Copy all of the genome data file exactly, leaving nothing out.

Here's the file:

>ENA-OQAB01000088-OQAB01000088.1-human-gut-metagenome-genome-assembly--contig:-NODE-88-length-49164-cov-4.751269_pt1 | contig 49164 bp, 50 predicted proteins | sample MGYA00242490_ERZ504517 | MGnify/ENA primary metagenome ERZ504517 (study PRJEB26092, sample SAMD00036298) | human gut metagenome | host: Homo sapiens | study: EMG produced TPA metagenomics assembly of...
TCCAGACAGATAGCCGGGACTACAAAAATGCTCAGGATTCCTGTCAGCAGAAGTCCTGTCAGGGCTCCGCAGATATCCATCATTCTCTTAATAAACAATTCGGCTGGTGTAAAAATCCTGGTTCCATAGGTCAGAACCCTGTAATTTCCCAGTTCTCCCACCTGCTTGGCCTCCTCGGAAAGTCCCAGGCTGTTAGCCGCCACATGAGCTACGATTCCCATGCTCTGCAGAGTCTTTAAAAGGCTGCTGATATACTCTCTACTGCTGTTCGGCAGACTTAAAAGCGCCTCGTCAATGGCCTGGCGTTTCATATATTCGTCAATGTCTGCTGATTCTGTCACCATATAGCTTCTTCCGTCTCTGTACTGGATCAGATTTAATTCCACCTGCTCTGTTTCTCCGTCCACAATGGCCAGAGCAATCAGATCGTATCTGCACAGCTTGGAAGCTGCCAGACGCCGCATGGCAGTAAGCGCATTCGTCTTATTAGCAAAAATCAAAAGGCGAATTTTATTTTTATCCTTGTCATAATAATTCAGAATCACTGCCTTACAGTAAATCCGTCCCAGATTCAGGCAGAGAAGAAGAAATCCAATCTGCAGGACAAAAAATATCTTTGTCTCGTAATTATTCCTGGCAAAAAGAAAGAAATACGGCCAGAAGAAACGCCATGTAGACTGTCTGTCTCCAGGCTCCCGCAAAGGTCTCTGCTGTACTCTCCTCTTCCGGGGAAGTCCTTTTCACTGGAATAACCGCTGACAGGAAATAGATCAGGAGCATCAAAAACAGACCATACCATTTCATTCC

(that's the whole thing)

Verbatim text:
>ENA-OQAB01000088-OQAB01000088.1-human-gut-metagenome-genome-assembly--contig:-NODE-88-length-49164-cov-4.751269_pt1 | contig 49164 bp, 50 predicted proteins | sample MGYA00242490_ERZ504517 | MGnify/ENA primary metagenome ERZ504517 (study PRJEB26092, sample SAMD00036298) | human gut metagenome | host: Homo sapiens | study: EMG produced TPA metagenomics assembly of...
TCCAGACAGATAGCCGGGACTACAAAAATGCTCAGGATTCCTGTCAGCAGAAGTCCTGTCAGGGCTCCGCAGATATCCATCATTCTCTTAATAAACAATTCGGCTGGTGTAAAAATCCTGGTTCCATAGGTCAGAACCCTGTAATTTCCCAGTTCTCCCACCTGCTTGGCCTCCTCGGAAAGTCCCAGGCTGTTAGCCGCCACATGAGCTACGATTCCCATGCTCTGCAGAGTCTTTAAAAGGCTGCTGATATACTCTCTACTGCTGTTCGGCAGACTTAAAAGCGCCTCGTCAATGGCCTGGCGTTTCATATATTCGTCAATGTCTGCTGATTCTGTCACCATATAGCTTCTTCCGTCTCTGTACTGGATCAGATTTAATTCCACCTGCTCTGTTTCTCCGTCCACAATGGCCAGAGCAATCAGATCGTATCTGCACAGCTTGGAAGCTGCCAGACGCCGCATGGCAGTAAGCGCATTCGTCTTATTAGCAAAAATCAAAAGGCGAATTTTATTTTTATCCTTGTCATAATAATTCAGAATCACTGCCTTACAGTAAATCCGTCCCAGATTCAGGCAGAGAAGAAGAAATCCAATCTGCAGGACAAAAAATATCTTTGTCTCGTAATTATTCCTGGCAAAAAGAAAGAAATACGGCCAGAAGAAACGCCATGTAGACTGTCTGTCTCCAGGCTCCCGCAAAGGTCTCTGCTGTACTCTCCTCTTCCGGGGAAGTCCTTTTCACTGGAATAACCGCTGACAGGAAATAGATCAGGAGCATCAAAAACAGACCATACCATTTCATTCC